Dictionary of National Biography, 1885-1900/Warmestry, Thomas

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734496Dictionary of National Biography, 1885-1900, Volume 59 — Warmestry, Thomas1899Bertha Porter

WARMESTRY, THOMAS (1610–1665), dean of Worcester, son of William Warmestry, and younger brother of Gervase Warmestry [q. v.], was born in Worcester in 1610. He graduated B.A. on 3 July 1628 from Brasenose College, Oxford, M.A. from Christ Church on 30 April 1631, and was created D.D. on 20 Dec. 1642. In the early part of 1629 both he and his brother were causing anxiety to their father by their ‘wandering humour’ in their desire of going into France with Lord Danby, but the project seems to have come to nothing (Cal. State Papers, Dom., 1628–9, p. 533). On 13 April 1635 he was instituted rector of Whitchurch in Warwickshire, and he was clerk for the diocese of Worcester in both convocations of the clergy held in 1640. In 1646 he was appointed by the city of Worcester to treat with the parliamentary army respecting the surrender of the place. Afterwards he fled to the king at Oxford, when he was deprived of his church preferment. Later he removed to London, where he acted as almoner and confessor to royalist sufferers. In May 1653 he compounded for his lands at Paxford in the parish of Blockley in Worcestershire, and the sequestration was removed. In September of the same year he, with Dr. Thomas Good [q. v.], met and conferred with Baxter at Cleobury-Mortimer in Shropshire as to the advisability of the clergy of Shropshire joining the Worcestershire association; Warmestry professed his ‘very good liking’ of the design, and signed a paper to that effect on 20 Sept. 1653. He does not, however, seem to have had any real sympathy with Baxter, who complained that after he was silenced Warmestry, when dean of Worcester, went purposely to Baxter's ‘flock’ and preached ‘vehement, tedious invectives.’ He held for a time the post of lecturer at St. Margaret's, Westminster, for his removal from which the parliament petitioned the Protector, on 23 June, on account of his delinquency. In 1658, and previously, he was residing in Chelsea, in a house belonging to Lady Laurence.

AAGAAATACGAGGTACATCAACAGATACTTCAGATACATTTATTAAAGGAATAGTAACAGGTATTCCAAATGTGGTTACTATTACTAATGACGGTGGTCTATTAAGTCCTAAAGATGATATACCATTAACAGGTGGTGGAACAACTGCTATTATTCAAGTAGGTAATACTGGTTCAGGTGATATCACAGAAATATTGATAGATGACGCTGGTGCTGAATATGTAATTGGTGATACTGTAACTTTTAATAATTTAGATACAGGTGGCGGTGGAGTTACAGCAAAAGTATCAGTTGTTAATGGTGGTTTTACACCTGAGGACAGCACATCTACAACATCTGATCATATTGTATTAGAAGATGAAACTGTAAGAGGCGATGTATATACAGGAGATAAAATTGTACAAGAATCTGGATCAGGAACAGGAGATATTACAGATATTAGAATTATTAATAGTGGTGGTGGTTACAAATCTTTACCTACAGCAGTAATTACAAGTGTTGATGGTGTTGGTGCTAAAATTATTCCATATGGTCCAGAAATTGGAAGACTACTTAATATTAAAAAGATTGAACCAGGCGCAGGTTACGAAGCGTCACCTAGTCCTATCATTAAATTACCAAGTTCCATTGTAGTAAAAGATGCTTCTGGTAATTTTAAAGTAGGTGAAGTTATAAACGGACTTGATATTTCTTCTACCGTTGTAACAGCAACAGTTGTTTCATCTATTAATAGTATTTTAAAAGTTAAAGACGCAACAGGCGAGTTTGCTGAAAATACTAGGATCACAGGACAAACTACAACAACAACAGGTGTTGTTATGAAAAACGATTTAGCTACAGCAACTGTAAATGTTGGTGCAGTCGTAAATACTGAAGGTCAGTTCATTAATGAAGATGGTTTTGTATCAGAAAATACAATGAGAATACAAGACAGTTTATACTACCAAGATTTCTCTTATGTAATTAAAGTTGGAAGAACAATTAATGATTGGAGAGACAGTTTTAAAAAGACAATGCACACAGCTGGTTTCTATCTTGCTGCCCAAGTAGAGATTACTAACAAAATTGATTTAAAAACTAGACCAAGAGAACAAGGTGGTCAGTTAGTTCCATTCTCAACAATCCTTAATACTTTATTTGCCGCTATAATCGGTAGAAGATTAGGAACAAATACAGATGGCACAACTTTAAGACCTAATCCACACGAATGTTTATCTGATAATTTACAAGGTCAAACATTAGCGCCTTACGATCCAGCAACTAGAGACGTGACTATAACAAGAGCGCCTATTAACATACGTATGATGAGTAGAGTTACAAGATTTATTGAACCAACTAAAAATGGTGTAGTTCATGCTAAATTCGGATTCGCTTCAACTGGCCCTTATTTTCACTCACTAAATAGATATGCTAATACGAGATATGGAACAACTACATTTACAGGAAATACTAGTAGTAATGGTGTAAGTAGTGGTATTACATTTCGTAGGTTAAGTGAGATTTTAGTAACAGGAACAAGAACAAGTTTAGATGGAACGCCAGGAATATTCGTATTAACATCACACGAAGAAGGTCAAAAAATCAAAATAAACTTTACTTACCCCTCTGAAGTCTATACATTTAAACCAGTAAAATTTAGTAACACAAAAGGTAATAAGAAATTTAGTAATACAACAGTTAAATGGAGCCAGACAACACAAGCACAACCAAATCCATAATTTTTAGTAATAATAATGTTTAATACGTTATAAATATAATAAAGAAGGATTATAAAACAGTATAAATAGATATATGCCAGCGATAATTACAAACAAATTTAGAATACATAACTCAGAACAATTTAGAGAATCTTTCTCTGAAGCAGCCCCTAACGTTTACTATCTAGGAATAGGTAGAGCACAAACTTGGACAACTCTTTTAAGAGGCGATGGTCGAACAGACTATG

At the Restoration he petitioned (26 June 1660) for the benefit of the general order of the House of Lords in the case of sequestered ministers, which was granted to him. In the same month he was granted the mastership of the Savoy. He was presented to a prebend in Gloucester Cathedral on 27 July 1660 (installed 19 Aug.), and was installed dean of Worcester on 27 Nov. 1661. On 20 Sept. 1662 he was instituted vicar of Bromsgrove in Worcestershire. In 1665, as dean of Worcester, he was experiencing difficulties with respect to the erection of the great organ in the cathedral. Among the Tanner manuscripts in the Bodleian Library there is an amusing letter on the subject from Robert Skinner, bishop of Worcester, to Sheldon, in which Warmestry's utter ignorance of music is commented on. He died on 30 Oct. 1665, and was buried in Worcester Cathedral. Wood says that after his death he was abused in scurrilous pamphlets, entitled ‘More News from Rome’ and ‘A New Font erected in the Cathedral Church of Gloucester in October 1663.’

He published: 1. ‘Suspiria Ecclesiæ et Reipublicæ Anglicanæ,’ London, 1640. 2. ‘A Convocation Speech against Images, Altars, Crosses, the New Canons, the Oaths,’ London, 1641. 3. ‘Pax Vobis; or a Charme for Tumultuous Spirits,’ London, 1641. 4. ‘Ramus Olivæ; or an Humble Motion for Peace,’ Oxford, 1642, 1644. 5. ‘An Answer to certain Observations of W. Brydges concerning the Present Warre against his Majestie,’ n.p. 1643. 6. ‘The Preparation for London,’ London, 1648. 7. ‘The Vindication of the Solemnity of the Nativity of Christ,’ n.p. 1648. 8. ‘The Baptised Turk,’ London, 1658. 9. ‘The Countermine of Union: a short Platform of Expedients for Peace,’ London, 1660. 10. ‘An Humble Monitory to the Most Glorious Majesty of Charles II’ (including verses extant in Addit. MS. 23116), London, 1661. 11. of Expedients for Peace,’ London, 1660. 10. ‘An Humble Monitory to the Most Glorious Majesty of Charles II’ (including verses extant in Addit. MS. 23116), London, 1661. 11. ‘A Box of Spicnard; or a Little Manuel of Sacramental Instruction and Devotion,’ London, 1664.

[Foster's Alumni, 1500–1714; Wood's Athenæ (Bliss), iii. 713; Lansdowne MS. 986, fol. 67; Cal. of Comm. for Compounding, p. 2662; Sylvester's Baxter, ii. 149; Lords' Journals, xi. 75; Commons' Journals, vii. 206, 569; Le Neve's Fasti (Hardy), i. 449, ii. 72; Cal. State Papers, Dom. 1660–1 pp. 16, 106–7, 1661–2 pp. 142, 149; Noake's Monastery and Cathedral of Worcester, pp. 481–2, 571; Abingdon's Antiq. of Worcester Cathedral, pp. 47–8; Book of Institutions (Record Office) Ser. A vol. iv. fol. 157, Ser. B vol. ii. fol. 184.]

B. P.

Dictionary of National Biography, Errata (1904), p.275
N.B.— f.e. stands for from end and l.l. for last line

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390 i 15 Warmestry, Thomas: for Noakes's read Noake's